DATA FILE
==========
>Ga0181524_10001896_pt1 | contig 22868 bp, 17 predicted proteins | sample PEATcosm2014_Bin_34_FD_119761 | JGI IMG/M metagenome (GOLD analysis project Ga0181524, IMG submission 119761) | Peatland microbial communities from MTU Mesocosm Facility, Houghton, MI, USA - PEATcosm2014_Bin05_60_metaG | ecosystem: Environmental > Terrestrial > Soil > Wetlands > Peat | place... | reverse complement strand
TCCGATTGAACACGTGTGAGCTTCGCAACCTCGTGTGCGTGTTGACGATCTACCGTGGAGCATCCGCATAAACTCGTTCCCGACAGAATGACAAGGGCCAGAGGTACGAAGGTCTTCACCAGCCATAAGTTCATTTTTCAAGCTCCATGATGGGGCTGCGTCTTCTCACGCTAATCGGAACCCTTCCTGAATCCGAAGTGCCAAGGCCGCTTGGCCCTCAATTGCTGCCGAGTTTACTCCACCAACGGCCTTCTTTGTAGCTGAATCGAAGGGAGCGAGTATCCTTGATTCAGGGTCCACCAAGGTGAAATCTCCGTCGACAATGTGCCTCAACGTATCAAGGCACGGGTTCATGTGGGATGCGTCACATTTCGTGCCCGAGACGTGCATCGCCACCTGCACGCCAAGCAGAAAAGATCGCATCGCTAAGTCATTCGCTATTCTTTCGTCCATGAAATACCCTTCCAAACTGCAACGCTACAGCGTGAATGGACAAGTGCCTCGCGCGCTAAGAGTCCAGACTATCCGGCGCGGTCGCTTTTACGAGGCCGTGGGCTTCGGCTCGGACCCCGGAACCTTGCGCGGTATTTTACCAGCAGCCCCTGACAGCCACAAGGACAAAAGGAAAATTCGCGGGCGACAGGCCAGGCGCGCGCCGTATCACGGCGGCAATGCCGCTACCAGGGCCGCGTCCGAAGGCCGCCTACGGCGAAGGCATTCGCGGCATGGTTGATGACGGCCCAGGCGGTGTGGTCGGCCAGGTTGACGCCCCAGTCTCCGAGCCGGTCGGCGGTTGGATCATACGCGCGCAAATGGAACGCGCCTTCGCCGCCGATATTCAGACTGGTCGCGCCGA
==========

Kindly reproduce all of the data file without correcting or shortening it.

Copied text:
>Ga0181524_10001896_pt1 | contig 22868 bp, 17 predicted proteins | sample PEATcosm2014_Bin_34_FD_119761 | JGI IMG/M metagenome (GOLD analysis project Ga0181524, IMG submission 119761) | Peatland microbial communities from MTU Mesocosm Facility, Houghton, MI, USA - PEATcosm2014_Bin05_60_metaG | ecosystem: Environmental > Terrestrial > Soil > Wetlands > Peat | place... | reverse complement strand
TCCGATTGAACACGTGTGAGCTTCGCAACCTCGTGTGCGTGTTGACGATCTACCGTGGAGCATCCGCATAAACTCGTTCCCGACAGAATGACAAGGGCCAGAGGTACGAAGGTCTTCACCAGCCATAAGTTCATTTTTCAAGCTCCATGATGGGGCTGCGTCTTCTCACGCTAATCGGAACCCTTCCTGAATCCGAAGTGCCAAGGCCGCTTGGCCCTCAATTGCTGCCGAGTTTACTCCACCAACGGCCTTCTTTGTAGCTGAATCGAAGGGAGCGAGTATCCTTGATTCAGGGTCCACCAAGGTGAAATCTCCGTCGACAATGTGCCTCAACGTATCAAGGCACGGGTTCATGTGGGATGCGTCACATTTCGTGCCCGAGACGTGCATCGCCACCTGCACGCCAAGCAGAAAAGATCGCATCGCTAAGTCATTCGCTATTCTTTCGTCCATGAAATACCCTTCCAAACTGCAACGCTACAGCGTGAATGGACAAGTGCCTCGCGCGCTAAGAGTCCAGACTATCCGGCGCGGTCGCTTTTACGAGGCCGTGGGCTTCGGCTCGGACCCCGGAACCTTGCGCGGTATTTTACCAGCAGCCCCTGACAGCCACAAGGACAAAAGGAAAATTCGCGGGCGACAGGCCAGGCGCGCGCCGTATCACGGCGGCAATGCCGCTACCAGGGCCGCGTCCGAAGGCCGCCTACGGCGAAGGCATTCGCGGCATGGTTGATGACGGCCCAGGCGGTGTGGTCGGCCAGGTTGACGCCCCAGTCTCCGAGCCGGTCGGCGGTTGGATCATACGCGCGCAAATGGAACGCGCCTTCGCCGCCGATATTCAGACTGGTCGCGCCGA